Slideshow SLIDESHOW: Which Chain Makes the Best Ground Beef Taco?

[Photographs: Farley Elliott]

It's been a fish taco kind of summer so far, and last week we took a look at the offerings from some of the biggest national taco chains. This week, it's all about the beef.

No more fancy stuff; our tacos are keeping it simple. Save your steak burritos for another day. Leave your carnitas at home. We're talking ground beef tacos, the absolute baseline for Mexican fast food eats. Heck, a few chains that don't otherwise mess with the Mex at all (ahem, Jack in the Box) at least have ground beef tacos on their board. What gives?

Frankly, it's easy and satisfying. Brown up some unknown-quality beef, toss on a handful of questionably-Mexican seasonings and scoop the results into some sort of tortilla, hard-shelled or otherwise. It's just like Mom used to make, when Mom was in a hurry and grabbed the store-bought taco kit off the shelf. Most of these chains don't even make the cut as gringo-style tacos. So who makes the best fast food ground beef taco? To answer that, we've got to define some parameters first.

The Criteria

  • Beef: Ground beef is no one's specialty, but it is their bread and butter, so it still requires a basic amount of finesse. A quality ground beef taco holds a sizable swath of well-seasoned, browned meat, with enough salt to stand tall against the regular onslaught of taco seasonings: garlic powder, onion powder, paprika, cumin and more. Too much of one or not enough of the other can make for a dusty, over-seasoned mess. Most commercial-grade ground beef found in Mexican chains is cut with an array of additives to help extend shelf life and keep the tacos below the $1 price point. It can be oats, soy, or an array of "binders." Just don't dilute the beefiness so much that the final product tastes (and feels) like cat food.
  • Toppings: You're likely to find some combination of the following four toppings on any fast food taco: shredded lettuce, tomatoes, shredded cheese and sour cream. For the veggies, it's important that they maintain freshness, both in appearance and bite. No sad, soggy tomatoes around here. The cheese is usually low-grade cheddar, and can often be mixed with a few strands of Jack for a real fiesta! As long as the cheese is at least attempting to melt and doesn't overrun the beef, we should be fine. For the sour cream (usually a "supreme" upgrade), the tart smoothness should be a welcome addition to the taco and it's salty seasonings, but not so heavy-handed as to turn your taco into some creamy nacho-like monstrosity.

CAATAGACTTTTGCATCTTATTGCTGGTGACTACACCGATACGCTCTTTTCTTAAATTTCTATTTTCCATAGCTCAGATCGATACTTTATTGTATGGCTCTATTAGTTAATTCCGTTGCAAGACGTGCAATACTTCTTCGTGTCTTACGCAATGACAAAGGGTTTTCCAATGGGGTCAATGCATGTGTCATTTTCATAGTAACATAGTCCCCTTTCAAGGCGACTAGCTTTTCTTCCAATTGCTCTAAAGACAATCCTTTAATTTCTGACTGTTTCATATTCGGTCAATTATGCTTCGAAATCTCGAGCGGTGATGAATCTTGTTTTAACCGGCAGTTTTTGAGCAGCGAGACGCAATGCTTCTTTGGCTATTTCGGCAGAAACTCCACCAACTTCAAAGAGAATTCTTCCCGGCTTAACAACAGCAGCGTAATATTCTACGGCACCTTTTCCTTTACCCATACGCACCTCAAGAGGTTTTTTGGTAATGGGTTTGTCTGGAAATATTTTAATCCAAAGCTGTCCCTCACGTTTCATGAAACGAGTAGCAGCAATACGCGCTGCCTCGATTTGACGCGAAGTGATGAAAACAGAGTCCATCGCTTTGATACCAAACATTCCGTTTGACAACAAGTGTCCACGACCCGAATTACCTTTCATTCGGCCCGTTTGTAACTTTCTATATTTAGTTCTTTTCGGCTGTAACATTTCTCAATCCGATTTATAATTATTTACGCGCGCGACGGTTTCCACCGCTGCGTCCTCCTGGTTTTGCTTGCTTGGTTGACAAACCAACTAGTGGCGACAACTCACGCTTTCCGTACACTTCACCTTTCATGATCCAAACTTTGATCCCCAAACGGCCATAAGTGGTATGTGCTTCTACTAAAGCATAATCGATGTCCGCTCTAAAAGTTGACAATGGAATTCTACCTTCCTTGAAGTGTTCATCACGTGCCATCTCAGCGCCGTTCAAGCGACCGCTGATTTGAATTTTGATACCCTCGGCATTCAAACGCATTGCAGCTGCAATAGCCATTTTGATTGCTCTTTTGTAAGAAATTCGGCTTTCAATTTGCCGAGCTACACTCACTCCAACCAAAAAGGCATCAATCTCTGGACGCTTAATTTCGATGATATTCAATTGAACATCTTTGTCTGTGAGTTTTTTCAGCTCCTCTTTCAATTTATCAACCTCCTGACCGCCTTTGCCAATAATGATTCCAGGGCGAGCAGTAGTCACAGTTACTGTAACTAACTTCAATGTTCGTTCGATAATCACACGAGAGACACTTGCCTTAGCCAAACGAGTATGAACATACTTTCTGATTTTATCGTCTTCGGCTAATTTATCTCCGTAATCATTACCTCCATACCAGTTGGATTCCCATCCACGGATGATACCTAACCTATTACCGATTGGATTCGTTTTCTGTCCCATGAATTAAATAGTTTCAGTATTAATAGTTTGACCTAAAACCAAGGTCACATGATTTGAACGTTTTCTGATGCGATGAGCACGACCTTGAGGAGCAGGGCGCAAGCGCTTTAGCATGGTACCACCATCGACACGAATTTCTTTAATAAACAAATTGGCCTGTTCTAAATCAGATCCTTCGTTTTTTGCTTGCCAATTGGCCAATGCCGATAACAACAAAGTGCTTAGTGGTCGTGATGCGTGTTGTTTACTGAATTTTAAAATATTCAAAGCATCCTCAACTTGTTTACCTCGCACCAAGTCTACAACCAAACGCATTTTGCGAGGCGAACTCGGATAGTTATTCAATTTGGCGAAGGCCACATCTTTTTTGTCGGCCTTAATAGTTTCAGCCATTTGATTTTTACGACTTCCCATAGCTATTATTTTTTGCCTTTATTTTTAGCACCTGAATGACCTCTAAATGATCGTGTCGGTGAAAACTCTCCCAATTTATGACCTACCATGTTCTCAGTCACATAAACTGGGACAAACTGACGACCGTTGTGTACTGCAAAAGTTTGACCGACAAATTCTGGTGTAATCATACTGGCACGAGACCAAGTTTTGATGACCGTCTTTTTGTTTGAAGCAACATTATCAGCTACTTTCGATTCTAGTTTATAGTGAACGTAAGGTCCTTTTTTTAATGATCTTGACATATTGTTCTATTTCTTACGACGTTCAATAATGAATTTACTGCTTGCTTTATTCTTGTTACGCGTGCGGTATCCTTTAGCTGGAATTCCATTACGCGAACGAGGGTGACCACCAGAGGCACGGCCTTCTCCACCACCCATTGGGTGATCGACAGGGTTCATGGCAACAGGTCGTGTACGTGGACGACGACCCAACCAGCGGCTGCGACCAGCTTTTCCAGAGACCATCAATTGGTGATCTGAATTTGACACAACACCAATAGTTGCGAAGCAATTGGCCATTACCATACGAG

• Tortilla: Generally speaking, the traditional ground beef fast food taco is served in a hard corn shell, fried ages ago in some nameless factory. There's often not much you can do to save them, but bonus points are definitely given for warm, crispy shells that don't immediately blow apart. Any hard-shell that is fried on site has a major leg up. For soft tortillas, the preferred variety is flour, which may be a non-starter for some already. Regardless, the tortilla should be warm and pliable, with none of the pale flakiness that comes from cold, stale tortillas.

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About the author: Farley Elliott is a writer and comedian living in Los Angeles. He blogs about burgers at Beef and Bun and covers the LA comedy scene for LAist.com.

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